it is.

Paul

p.s.
```
Nov 18 2011
Walter Bright <newshound2 digitalmars.com> writes:
```On 11/18/2011 1:32 PM, Paul D. Anderson wrote:
From the Decimal Arithmetic Specification
(http://speleotrove.com/decimal/decarith.pdf):

"All special values may have a sign, as for finite numbers. The sign of an
infinity is significant (that is, it is possible to have both positive and
negative infinity), and the sign of a NaN has no meaning, although it may be
considered part of the diagnostic information."

Having no meaning means it is legitimate to not be concerned if the sign is
toggled.

In addition, the specification, based on IEEE 754 and IEEE 854, makes a
distinction between a "signaling NaN" (sNaN) and a "quiet NaN" (qNaN). D
doesn't make this distinction. In essence all D NaNs are signaling.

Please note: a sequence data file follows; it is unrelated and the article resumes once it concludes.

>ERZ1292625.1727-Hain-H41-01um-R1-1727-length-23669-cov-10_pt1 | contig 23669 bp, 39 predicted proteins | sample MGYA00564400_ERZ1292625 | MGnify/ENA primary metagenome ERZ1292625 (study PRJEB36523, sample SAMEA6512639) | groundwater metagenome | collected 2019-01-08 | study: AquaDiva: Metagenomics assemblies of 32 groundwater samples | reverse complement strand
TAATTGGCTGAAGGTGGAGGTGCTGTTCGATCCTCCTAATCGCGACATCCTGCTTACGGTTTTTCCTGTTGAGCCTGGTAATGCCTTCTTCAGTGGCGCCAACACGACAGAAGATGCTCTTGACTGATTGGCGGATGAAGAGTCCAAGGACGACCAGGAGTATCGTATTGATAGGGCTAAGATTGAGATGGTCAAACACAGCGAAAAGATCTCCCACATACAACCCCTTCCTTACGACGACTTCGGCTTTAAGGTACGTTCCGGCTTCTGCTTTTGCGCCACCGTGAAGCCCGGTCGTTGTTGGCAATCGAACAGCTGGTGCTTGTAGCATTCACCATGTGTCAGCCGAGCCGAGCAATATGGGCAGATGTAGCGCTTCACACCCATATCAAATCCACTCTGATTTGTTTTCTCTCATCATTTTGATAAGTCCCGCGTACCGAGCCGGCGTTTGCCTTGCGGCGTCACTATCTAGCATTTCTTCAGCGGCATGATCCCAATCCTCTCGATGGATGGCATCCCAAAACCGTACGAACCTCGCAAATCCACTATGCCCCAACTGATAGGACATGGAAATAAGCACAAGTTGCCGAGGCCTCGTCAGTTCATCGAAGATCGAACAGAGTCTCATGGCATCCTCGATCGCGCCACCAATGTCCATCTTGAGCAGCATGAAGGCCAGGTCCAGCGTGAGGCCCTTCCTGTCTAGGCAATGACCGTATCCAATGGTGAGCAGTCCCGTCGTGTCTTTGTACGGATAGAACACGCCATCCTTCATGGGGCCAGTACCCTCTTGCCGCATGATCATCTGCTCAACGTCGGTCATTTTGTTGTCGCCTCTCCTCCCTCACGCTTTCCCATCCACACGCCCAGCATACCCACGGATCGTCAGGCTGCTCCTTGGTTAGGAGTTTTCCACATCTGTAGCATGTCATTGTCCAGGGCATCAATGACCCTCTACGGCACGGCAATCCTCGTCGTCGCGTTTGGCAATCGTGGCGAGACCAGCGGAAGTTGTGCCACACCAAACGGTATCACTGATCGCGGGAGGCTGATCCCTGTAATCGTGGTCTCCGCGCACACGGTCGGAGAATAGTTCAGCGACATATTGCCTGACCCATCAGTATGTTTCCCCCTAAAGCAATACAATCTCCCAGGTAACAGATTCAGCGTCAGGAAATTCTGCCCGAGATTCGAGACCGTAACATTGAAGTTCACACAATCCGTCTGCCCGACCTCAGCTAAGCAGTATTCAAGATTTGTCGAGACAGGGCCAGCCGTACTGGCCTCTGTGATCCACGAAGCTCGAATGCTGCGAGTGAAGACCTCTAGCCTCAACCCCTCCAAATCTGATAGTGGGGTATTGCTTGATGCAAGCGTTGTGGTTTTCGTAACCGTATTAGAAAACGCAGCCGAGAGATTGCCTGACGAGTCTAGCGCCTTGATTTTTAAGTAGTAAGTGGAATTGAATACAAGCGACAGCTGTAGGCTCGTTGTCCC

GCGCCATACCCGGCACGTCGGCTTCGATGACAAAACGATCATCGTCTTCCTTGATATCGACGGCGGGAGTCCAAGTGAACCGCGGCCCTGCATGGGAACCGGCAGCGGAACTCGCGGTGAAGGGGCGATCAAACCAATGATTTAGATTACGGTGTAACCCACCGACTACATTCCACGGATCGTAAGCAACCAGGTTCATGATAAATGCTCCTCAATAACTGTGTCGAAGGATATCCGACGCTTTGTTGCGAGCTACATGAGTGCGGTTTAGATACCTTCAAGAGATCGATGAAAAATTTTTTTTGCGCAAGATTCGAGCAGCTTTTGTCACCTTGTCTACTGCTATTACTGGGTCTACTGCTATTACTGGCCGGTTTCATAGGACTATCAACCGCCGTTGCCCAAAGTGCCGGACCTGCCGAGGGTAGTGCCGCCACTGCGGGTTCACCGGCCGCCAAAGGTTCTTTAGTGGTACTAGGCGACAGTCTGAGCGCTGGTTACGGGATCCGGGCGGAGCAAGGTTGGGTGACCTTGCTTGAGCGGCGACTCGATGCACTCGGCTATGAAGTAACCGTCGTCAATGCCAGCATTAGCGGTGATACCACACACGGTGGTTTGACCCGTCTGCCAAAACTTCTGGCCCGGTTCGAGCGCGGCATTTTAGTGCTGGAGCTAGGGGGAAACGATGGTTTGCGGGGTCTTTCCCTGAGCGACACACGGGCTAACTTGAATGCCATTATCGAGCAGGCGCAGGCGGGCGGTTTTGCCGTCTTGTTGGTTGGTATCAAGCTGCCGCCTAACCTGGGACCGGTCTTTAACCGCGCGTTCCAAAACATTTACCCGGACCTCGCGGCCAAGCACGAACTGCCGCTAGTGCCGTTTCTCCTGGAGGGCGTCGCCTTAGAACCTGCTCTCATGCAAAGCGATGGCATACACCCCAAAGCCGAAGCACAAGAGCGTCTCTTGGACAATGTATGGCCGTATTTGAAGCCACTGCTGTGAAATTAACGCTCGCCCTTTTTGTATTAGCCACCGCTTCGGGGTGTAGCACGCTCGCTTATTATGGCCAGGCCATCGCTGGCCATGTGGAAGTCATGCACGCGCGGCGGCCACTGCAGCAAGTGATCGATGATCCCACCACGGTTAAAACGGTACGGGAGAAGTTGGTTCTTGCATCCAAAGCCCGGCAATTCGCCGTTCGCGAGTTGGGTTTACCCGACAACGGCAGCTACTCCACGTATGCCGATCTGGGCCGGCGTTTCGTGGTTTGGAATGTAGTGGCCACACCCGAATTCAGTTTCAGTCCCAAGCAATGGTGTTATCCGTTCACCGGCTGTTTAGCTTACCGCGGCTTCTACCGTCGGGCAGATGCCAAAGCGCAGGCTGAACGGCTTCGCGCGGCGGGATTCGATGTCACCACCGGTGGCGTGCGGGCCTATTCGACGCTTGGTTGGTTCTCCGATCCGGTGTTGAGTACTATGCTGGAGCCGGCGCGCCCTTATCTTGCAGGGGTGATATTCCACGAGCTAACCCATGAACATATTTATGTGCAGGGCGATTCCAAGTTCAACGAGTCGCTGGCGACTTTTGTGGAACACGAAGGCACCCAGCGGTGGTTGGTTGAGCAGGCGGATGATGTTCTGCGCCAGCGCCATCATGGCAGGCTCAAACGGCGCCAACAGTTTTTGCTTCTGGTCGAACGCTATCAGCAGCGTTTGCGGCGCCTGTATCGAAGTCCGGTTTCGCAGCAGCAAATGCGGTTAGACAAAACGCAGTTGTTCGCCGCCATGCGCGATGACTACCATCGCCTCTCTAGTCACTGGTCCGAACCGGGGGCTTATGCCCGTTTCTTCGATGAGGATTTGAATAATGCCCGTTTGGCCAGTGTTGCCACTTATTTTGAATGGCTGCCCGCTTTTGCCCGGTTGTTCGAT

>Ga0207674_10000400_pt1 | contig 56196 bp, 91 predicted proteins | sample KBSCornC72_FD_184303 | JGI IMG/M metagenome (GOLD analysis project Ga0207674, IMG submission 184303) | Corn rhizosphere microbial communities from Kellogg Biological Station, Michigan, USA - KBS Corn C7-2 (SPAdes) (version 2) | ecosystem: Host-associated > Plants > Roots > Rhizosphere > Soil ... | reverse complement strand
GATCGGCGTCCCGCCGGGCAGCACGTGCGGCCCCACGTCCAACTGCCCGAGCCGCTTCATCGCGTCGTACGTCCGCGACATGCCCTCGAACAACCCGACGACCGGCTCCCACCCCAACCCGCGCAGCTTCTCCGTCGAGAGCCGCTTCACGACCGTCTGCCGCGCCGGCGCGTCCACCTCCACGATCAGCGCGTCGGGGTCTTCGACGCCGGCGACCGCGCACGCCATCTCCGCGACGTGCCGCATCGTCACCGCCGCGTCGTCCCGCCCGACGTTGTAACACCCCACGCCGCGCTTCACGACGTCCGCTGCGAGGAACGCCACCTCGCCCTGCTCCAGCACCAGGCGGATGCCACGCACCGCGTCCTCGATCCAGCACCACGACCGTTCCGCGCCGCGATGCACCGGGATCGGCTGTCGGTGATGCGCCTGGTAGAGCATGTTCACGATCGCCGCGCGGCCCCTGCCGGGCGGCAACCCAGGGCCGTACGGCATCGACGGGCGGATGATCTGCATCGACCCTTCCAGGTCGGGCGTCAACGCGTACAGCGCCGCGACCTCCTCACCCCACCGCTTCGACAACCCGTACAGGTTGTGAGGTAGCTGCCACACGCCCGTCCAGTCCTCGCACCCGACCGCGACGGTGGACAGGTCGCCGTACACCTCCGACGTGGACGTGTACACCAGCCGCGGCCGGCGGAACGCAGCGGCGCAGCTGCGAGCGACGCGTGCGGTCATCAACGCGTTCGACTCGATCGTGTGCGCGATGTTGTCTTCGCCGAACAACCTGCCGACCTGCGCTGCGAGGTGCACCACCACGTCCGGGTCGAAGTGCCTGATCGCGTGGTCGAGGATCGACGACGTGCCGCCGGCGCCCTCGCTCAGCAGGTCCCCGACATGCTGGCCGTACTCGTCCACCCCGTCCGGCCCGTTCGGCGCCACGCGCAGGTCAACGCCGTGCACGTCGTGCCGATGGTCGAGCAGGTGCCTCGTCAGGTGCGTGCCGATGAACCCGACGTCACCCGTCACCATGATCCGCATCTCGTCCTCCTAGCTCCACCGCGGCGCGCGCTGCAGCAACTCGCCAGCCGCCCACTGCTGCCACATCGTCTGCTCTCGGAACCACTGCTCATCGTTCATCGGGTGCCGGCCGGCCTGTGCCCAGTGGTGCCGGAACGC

Signaling vs quiet is not set by the sign bit, but by the most significant bit
of the significand. D does make use of signaling NaNs as they are what are
generated for uninitialized data.

Other than that, the payloads are not used. I did support them in Digital Mars
C, but nobody used them.
```
Nov 18 2011
Don <nospam nospam.com> writes:
```On 19.11.2011 01:22, Walter Bright wrote:
On 11/18/2011 1:32 PM, Paul D. Anderson wrote:
From the Decimal Arithmetic Specification
(http://speleotrove.com/decimal/decarith.pdf):

"All special values may have a sign, as for finite numbers. The sign
of an
infinity is significant (that is, it is possible to have both positive
and
negative infinity), and the sign of a NaN has no meaning, although it
may be
considered part of the diagnostic information."